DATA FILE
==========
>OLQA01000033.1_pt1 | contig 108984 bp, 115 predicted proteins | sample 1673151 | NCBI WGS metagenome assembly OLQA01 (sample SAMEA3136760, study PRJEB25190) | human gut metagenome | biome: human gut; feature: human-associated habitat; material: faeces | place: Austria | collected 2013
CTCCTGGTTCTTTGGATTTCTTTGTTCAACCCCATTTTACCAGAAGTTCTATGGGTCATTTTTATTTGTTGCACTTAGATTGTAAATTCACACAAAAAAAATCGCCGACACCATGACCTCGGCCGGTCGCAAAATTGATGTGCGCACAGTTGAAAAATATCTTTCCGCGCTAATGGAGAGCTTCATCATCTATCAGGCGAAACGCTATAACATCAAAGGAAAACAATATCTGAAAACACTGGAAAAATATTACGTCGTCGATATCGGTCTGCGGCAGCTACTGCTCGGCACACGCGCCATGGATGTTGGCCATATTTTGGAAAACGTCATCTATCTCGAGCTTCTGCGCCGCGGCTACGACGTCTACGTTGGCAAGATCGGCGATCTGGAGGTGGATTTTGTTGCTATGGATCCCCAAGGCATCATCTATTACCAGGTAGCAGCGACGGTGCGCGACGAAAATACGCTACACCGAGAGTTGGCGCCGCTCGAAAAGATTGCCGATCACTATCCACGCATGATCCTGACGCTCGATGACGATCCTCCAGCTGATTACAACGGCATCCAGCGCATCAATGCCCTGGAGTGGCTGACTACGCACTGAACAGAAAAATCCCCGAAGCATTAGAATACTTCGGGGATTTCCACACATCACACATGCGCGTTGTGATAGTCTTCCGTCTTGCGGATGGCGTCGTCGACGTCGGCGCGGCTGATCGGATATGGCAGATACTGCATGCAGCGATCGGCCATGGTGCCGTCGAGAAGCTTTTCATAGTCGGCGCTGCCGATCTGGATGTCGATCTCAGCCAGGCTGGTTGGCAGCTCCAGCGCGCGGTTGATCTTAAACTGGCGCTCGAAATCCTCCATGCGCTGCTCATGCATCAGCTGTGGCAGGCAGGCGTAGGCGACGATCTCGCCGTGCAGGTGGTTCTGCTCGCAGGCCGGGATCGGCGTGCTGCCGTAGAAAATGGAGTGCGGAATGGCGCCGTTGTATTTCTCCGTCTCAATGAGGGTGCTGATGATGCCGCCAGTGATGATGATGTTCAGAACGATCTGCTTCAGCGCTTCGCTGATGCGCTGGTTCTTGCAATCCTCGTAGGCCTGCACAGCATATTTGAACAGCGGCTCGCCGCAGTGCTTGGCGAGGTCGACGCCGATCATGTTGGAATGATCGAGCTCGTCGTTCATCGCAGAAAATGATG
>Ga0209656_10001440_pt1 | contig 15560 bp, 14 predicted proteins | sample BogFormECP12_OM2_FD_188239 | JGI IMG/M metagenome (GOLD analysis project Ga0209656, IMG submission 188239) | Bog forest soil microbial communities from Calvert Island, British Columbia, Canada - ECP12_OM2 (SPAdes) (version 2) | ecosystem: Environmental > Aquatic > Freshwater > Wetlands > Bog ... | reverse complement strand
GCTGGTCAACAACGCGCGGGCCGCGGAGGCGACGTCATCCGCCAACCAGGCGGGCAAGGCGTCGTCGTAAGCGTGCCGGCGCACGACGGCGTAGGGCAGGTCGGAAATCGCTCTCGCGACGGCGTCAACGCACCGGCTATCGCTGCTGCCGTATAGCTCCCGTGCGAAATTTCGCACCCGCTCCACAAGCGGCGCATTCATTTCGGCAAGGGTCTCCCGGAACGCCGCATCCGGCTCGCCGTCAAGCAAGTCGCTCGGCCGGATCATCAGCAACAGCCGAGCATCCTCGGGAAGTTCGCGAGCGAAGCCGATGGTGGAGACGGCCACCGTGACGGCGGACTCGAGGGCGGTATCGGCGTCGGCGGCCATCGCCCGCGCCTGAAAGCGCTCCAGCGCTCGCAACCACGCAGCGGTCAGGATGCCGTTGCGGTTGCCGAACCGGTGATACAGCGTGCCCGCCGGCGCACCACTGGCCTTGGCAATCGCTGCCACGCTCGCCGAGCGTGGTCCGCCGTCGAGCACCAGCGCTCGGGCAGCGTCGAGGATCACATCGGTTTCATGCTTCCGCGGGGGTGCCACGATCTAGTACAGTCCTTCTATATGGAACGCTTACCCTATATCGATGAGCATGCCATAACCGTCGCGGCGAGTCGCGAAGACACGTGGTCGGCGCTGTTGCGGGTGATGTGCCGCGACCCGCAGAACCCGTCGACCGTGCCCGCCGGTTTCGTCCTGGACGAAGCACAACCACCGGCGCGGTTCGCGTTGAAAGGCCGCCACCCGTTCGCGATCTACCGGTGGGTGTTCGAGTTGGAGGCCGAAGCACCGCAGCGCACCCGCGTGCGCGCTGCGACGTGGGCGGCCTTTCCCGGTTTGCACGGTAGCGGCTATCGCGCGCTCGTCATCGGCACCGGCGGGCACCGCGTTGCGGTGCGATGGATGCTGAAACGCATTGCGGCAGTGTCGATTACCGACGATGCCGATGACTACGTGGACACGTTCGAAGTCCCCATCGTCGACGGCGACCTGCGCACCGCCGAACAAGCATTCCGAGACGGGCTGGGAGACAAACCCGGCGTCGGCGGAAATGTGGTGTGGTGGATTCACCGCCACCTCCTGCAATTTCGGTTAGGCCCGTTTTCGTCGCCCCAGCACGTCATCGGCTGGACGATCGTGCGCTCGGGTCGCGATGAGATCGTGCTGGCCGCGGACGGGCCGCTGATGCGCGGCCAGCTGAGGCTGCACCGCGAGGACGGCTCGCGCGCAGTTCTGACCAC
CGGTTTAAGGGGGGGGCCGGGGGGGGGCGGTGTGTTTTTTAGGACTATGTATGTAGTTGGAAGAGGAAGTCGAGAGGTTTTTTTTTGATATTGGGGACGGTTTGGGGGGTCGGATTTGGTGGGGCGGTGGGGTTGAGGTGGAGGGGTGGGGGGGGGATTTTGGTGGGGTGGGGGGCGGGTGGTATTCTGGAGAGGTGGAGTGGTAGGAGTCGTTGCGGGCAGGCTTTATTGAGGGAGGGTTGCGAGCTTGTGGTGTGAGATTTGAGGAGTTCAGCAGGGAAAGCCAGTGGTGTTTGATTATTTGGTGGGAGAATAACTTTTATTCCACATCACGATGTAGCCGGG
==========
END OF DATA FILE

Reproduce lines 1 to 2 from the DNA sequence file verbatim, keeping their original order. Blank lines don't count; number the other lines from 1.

>OLQA01000033.1_pt1 | contig 108984 bp, 115 predicted proteins | sample 1673151 | NCBI WGS metagenome assembly OLQA01 (sample SAMEA3136760, study PRJEB25190) | human gut metagenome | biome: human gut; feature: human-associated habitat; material: faeces | place: Austria | collected 2013
CTCCTGGTTCTTTGGATTTCTTTGTTCAACCCCATTTTACCAGAAGTTCTATGGGTCATTTTTATTTGTTGCACTTAGATTGTAAATTCACACAAAAAAAATCGCCGACACCATGACCTCGGCCGGTCGCAAAATTGATGTGCGCACAGTTGAAAAATATCTTTCCGCGCTAATGGAGAGCTTCATCATCTATCAGGCGAAACGCTATAACATCAAAGGAAAACAATATCTGAAAACACTGGAAAAATATTACGTCGTCGATATCGGTCTGCGGCAGCTACTGCTCGGCACACGCGCCATGGATGTTGGCCATATTTTGGAAAACGTCATCTATCTCGAGCTTCTGCGCCGCGGCTACGACGTCTACGTTGGCAAGATCGGCGATCTGGAGGTGGATTTTGTTGCTATGGATCCCCAAGGCATCATCTATTACCAGGTAGCAGCGACGGTGCGCGACGAAAATACGCTACACCGAGAGTTGGCGCCGCTCGAAAAGATTGCCGATCACTATCCACGCATGATCCTGACGCTCGATGACGATCCTCCAGCTGATTACAACGGCATCCAGCGCATCAATGCCCTGGAGTGGCTGACTACGCACTGAACAGAAAAATCCCCGAAGCATTAGAATACTTCGGGGATTTCCACACATCACACATGCGCGTTGTGATAGTCTTCCGTCTTGCGGATGGCGTCGTCGACGTCGGCGCGGCTGATCGGATATGGCAGATACTGCATGCAGCGATCGGCCATGGTGCCGTCGAGAAGCTTTTCATAGTCGGCGCTGCCGATCTGGATGTCGATCTCAGCCAGGCTGGTTGGCAGCTCCAGCGCGCGGTTGATCTTAAACTGGCGCTCGAAATCCTCCATGCGCTGCTCATGCATCAGCTGTGGCAGGCAGGCGTAGGCGACGATCTCGCCGTGCAGGTGGTTCTGCTCGCAGGCCGGGATCGGCGTGCTGCCGTAGAAAATGGAGTGCGGAATGGCGCCGTTGTATTTCTCCGTCTCAATGAGGGTGCTGATGATGCCGCCAGTGATGATGATGTTCAGAACGATCTGCTTCAGCGCTTCGCTGATGCGCTGGTTCTTGCAATCCTCGTAGGCCTGCACAGCATATTTGAACAGCGGCTCGCCGCAGTGCTTGGCGAGGTCGACGCCGATCATGTTGGAATGATCGAGCTCGTCGTTCATCGCAGAAAATGATG